Silene seelyi

From Wikipedia, the free encyclopedia
Jump to: navigation, search
Silene seelyi

Imperiled (NatureServe)
Scientific classification
Kingdom: Plantae
(unranked): Angiosperms
(unranked): Eudicots
(unranked): Core eudicots
Order: Caryophyllales
Family: Caryophyllaceae
Genus: Silene
Species: S. seelyi
Binomial name
Silene seelyi
Morton & J.W.Thomp.

Silene seelyi is a species of flowering plant in the pink family known by the common names Seely's catchfly[1] and Seely's silene. It is endemic to Washington State in the United States, where it is limited to the Wenatchee Mountains of Chelan and Kittitas Counties.[2]

This perennial herb grows from a taproot and branching caudex. The branching stems are up to 30 centimeters long. The thin leaves are mainly lance-shaped and measure up to 2 centimeters long. They are oppositely arranged on the stem. The inflorescence contains many leaves and a few flowers. The flowers have bell-shaped calyces of green sepals and lobed petals which may be dark red, white or purplish.[3][4]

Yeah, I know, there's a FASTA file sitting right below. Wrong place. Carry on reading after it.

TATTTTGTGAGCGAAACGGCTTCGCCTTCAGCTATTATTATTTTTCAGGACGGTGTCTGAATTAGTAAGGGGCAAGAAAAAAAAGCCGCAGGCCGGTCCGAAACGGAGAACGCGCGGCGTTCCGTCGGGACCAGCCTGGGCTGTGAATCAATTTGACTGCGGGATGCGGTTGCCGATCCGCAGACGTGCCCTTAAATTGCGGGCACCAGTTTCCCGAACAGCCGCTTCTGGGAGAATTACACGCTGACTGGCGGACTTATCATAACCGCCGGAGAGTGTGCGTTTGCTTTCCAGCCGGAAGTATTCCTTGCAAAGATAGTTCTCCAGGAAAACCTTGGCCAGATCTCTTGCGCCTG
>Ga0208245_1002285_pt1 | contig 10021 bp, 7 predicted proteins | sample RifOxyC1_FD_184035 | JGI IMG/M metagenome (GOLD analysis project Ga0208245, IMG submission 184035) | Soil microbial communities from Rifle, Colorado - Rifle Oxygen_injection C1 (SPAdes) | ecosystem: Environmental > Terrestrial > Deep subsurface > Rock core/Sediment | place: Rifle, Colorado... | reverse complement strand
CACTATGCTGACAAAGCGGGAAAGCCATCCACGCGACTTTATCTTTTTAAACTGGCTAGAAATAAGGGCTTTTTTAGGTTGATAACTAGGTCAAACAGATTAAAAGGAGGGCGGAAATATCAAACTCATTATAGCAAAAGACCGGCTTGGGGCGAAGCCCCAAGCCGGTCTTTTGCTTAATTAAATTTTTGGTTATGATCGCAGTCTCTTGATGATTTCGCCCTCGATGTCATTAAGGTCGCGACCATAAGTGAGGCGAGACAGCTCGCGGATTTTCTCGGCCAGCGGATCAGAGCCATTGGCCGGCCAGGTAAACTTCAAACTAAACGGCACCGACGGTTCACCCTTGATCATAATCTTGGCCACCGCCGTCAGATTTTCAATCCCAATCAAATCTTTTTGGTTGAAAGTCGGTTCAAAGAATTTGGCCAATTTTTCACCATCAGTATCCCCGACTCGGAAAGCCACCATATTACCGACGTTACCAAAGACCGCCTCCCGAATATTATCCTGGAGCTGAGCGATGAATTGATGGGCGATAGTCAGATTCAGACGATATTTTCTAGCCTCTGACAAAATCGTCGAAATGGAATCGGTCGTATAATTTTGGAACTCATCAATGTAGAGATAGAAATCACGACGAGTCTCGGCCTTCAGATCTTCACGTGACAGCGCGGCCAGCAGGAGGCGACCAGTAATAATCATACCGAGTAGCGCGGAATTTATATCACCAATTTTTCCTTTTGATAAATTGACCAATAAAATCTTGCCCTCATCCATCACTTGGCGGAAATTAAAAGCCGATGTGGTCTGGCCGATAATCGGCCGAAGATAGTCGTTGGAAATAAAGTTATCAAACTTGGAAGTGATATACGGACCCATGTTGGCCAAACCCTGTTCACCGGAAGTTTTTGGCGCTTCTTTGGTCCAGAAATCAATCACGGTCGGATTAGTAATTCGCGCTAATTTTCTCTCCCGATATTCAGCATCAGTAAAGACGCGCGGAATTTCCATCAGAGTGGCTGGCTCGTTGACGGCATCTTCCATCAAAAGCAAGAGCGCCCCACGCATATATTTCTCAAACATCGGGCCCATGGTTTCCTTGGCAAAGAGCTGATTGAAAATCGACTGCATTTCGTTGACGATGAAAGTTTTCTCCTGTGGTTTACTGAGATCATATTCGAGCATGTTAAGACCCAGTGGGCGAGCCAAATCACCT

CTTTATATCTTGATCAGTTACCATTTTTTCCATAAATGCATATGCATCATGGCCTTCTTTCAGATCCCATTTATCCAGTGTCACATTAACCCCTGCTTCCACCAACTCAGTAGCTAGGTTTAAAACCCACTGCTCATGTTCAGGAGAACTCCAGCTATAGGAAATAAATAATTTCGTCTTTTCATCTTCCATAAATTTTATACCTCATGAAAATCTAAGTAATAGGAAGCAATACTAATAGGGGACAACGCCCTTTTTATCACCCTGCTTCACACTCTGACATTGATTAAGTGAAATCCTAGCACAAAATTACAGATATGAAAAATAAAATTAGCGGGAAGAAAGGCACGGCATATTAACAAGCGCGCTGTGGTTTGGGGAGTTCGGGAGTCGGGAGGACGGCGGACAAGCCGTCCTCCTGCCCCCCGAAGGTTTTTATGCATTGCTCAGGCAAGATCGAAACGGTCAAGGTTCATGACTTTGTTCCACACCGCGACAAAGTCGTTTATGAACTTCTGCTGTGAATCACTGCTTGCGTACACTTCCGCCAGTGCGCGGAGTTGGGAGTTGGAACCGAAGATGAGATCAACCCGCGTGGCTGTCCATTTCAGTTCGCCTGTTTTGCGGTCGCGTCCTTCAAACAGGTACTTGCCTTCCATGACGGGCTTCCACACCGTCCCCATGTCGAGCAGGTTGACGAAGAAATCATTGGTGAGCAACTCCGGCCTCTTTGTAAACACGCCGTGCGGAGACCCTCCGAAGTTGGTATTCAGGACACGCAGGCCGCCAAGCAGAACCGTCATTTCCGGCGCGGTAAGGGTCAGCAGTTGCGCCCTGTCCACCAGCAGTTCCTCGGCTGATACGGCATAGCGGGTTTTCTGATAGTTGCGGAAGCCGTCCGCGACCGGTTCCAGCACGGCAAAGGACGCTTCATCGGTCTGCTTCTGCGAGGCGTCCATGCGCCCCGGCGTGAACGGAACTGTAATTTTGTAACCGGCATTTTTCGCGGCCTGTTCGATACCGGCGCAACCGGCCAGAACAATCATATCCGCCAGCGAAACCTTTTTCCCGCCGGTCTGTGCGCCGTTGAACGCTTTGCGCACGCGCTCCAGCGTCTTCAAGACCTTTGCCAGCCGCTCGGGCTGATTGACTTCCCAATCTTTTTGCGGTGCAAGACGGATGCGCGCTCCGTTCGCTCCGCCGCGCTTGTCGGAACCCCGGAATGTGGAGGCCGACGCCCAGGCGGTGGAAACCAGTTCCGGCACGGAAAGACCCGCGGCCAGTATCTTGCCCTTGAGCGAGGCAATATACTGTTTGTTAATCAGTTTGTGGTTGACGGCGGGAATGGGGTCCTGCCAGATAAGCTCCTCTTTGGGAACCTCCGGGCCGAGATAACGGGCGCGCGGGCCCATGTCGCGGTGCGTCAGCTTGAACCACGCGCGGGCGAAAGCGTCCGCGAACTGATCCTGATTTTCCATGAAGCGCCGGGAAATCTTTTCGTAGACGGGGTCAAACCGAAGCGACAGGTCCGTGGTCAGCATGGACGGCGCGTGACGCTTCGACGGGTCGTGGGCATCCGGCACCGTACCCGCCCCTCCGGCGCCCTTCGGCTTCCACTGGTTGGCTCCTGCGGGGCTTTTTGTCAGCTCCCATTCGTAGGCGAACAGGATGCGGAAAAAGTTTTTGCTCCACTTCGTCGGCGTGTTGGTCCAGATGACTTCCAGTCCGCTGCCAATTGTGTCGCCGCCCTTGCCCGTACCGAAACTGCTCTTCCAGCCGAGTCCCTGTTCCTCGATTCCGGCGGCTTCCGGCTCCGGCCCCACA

This plant grows on cliffs. It can be found in shady crevices on steep slopes and talus. Other species in the habitat my include alumroot (Heuchera cylindrica), Chelan penstemon (Penstemon pruinosus) and Wallace's selaginella (Selaginella wallacei).[5]

There are few threats to this species because it occurs in nearly inaccessible habitat. The main threat is rock climbers.[5] Cliffs used by climbers have fewer plants than pristine cliffs.[2]


  1. ^ "Silene seelyi". Natural Resources Conservation Service PLANTS Database. USDA. Retrieved 15 November 2015. 
  2. ^ a b Silene seelyi. The Nature Conservancy.
  3. ^ Silene seelyi. Flora of North America.
  4. ^ Silene seelyi. Washington Burke Museum.
  5. ^ a b Silene seelyi. Center for Plant Conservation.